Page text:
Ugh. What a perfect storm.
Between moving, renovating, losing my wife’s income, and just having an overall crap month in the markets and with business, our net worth takes a major nose dive into the 10% mark and gives us our biggest drop we’ve quite possibly ever seen since tracking our worth.
What a bummer.
None of this out of the blue or anything, or towards any “nonsense” mind you, but it definitely has me hitting pause and muttering a few curse words under my breath. It’s also the point where I have to triple ask myself if I *really* know what the hell I’m doing? Haha… I’m 99% certain I do, but a $40,000 drop is pretty scary either way you cut it :(
On the plus side, everything we did last month sets us up for a much better off future – something I’m holding on to tight right now while watching these numbers plummet :) Things like:
- Finally living in a new place/state! (Have I mentioned this recently? :))
- Having our house rental property updated and looking sharper than ever. (I’d show you pics, but my damn phone died and I lost everything since my last backup 3 months ago :( My phone literally started vibrating out of nowhere for 15 minutes straight, and then went completely black – wtf?)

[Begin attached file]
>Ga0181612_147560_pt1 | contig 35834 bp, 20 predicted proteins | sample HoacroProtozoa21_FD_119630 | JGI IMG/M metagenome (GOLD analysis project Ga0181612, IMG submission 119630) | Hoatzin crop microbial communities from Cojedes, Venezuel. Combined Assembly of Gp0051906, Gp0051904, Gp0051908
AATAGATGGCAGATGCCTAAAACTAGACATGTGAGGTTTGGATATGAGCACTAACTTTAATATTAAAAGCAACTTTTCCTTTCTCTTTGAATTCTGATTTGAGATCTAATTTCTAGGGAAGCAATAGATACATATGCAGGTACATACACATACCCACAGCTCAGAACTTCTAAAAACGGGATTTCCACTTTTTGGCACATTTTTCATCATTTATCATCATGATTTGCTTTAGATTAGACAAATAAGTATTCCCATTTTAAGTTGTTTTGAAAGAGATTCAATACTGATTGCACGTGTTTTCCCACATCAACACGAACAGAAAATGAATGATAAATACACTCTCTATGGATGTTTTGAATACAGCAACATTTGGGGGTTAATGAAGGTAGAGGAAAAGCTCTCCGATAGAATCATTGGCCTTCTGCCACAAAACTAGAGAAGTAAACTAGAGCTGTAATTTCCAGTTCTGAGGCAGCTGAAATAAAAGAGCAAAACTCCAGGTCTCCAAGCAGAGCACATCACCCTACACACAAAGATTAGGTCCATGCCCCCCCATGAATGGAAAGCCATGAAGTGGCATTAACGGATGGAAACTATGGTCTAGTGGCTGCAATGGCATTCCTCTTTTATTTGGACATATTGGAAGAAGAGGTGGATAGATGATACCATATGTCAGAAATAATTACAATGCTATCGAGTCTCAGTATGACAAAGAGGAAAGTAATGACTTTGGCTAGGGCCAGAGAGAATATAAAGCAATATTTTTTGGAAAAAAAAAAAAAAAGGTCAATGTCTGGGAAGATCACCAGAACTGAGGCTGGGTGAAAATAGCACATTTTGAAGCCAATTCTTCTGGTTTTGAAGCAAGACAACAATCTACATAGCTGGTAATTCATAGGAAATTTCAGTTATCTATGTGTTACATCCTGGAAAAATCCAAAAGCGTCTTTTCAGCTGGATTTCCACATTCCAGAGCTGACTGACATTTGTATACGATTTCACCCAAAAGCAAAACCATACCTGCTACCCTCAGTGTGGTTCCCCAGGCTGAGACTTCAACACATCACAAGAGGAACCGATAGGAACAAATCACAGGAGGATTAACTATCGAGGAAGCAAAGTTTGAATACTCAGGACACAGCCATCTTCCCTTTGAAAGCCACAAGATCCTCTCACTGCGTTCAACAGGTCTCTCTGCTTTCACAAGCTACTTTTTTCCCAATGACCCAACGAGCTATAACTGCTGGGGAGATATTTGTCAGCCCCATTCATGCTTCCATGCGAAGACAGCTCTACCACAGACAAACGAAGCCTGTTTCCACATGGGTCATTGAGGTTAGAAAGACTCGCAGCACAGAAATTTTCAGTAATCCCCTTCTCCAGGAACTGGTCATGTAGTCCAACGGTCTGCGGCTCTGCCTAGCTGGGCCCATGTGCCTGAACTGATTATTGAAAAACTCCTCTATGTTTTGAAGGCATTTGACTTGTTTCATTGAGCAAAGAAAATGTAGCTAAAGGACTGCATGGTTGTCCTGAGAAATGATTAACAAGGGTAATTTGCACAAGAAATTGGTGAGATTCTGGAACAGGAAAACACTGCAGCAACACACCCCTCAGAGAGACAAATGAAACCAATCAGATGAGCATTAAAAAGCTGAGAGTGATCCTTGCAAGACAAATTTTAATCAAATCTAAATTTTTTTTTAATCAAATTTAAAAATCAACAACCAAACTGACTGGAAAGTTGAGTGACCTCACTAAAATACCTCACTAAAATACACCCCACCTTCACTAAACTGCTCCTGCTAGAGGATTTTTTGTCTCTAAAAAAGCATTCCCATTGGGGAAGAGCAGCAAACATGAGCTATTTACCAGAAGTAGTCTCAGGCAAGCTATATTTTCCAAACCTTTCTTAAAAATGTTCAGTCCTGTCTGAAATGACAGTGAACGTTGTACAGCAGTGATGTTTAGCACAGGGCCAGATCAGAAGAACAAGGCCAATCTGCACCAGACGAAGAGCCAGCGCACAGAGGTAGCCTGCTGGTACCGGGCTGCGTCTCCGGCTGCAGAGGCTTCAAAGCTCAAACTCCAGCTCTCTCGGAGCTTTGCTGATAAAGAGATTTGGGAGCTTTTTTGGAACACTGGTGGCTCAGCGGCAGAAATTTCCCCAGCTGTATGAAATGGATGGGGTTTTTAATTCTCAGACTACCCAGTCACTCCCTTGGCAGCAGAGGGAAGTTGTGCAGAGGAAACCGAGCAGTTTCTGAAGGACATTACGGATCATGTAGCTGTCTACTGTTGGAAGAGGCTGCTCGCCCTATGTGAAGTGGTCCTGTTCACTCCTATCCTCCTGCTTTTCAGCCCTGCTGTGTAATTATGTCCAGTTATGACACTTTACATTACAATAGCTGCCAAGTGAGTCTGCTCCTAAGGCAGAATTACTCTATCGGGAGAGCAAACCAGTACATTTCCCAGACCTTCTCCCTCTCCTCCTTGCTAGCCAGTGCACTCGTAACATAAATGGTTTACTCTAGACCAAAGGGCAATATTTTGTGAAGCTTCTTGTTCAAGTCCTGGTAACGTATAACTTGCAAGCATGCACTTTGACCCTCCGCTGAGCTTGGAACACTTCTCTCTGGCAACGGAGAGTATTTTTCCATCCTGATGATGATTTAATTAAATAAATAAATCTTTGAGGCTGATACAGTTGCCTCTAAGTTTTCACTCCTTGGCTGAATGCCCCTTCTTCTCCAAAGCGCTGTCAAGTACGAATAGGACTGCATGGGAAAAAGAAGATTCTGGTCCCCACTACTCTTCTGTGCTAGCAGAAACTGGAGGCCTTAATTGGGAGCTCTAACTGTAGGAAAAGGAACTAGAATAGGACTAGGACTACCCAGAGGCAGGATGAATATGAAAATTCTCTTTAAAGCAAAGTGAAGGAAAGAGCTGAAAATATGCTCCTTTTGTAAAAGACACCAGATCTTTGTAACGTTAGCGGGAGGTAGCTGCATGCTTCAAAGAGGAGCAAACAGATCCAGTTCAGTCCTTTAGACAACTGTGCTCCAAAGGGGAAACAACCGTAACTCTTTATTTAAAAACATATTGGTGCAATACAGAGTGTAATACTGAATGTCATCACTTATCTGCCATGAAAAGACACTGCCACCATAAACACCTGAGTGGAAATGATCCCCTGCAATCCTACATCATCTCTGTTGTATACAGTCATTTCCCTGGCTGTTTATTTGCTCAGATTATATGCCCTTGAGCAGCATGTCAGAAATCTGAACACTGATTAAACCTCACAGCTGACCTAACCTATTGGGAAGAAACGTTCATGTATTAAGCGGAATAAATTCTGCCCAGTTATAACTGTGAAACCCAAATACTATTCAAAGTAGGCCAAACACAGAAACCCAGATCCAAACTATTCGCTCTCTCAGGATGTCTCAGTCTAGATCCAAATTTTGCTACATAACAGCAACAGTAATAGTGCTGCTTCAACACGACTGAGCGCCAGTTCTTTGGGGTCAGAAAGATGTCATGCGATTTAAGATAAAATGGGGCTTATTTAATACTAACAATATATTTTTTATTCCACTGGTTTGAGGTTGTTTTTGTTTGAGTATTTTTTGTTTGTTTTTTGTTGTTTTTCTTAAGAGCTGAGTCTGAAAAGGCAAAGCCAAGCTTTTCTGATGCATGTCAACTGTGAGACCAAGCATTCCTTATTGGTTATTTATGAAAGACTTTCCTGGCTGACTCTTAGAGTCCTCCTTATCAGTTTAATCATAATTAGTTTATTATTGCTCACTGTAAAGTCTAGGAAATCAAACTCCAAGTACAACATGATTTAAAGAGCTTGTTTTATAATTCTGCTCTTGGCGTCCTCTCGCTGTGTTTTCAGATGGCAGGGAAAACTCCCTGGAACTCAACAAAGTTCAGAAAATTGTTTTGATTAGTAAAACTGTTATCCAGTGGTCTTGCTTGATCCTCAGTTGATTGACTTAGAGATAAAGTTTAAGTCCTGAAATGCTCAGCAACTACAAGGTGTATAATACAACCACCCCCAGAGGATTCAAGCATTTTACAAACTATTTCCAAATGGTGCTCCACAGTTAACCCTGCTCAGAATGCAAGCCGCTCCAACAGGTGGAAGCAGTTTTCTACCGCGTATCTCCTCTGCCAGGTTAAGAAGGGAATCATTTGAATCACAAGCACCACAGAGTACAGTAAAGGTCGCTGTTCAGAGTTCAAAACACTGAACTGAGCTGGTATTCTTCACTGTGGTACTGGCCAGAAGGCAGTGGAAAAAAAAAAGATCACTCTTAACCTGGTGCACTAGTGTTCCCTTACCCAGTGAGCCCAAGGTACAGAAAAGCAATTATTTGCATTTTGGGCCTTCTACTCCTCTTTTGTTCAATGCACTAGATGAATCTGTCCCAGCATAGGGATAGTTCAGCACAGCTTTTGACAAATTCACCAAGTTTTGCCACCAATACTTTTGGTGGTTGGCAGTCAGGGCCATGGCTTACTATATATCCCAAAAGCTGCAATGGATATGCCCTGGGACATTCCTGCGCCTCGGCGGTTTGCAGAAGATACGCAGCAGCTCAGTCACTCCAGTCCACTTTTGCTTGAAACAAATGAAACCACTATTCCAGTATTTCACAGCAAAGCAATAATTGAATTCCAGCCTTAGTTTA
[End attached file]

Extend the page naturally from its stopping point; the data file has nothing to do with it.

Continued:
- Opening up my wife’s schedule all week to work solely on her dissertation, which will then lead to a new job and salary next year. (We’re currently on my income only right now.)
So lots of big changes here in the Money household lately, and I pray this is only a one-time drop. Regardless, I’ll be blogging about all these ups and downs so you can follow along. At the very least, I hope these posts help you guys out! It’s further proof that we *all* have to sort through the money poop regardless of what phase or position we’re in.
Here’s how June broke down: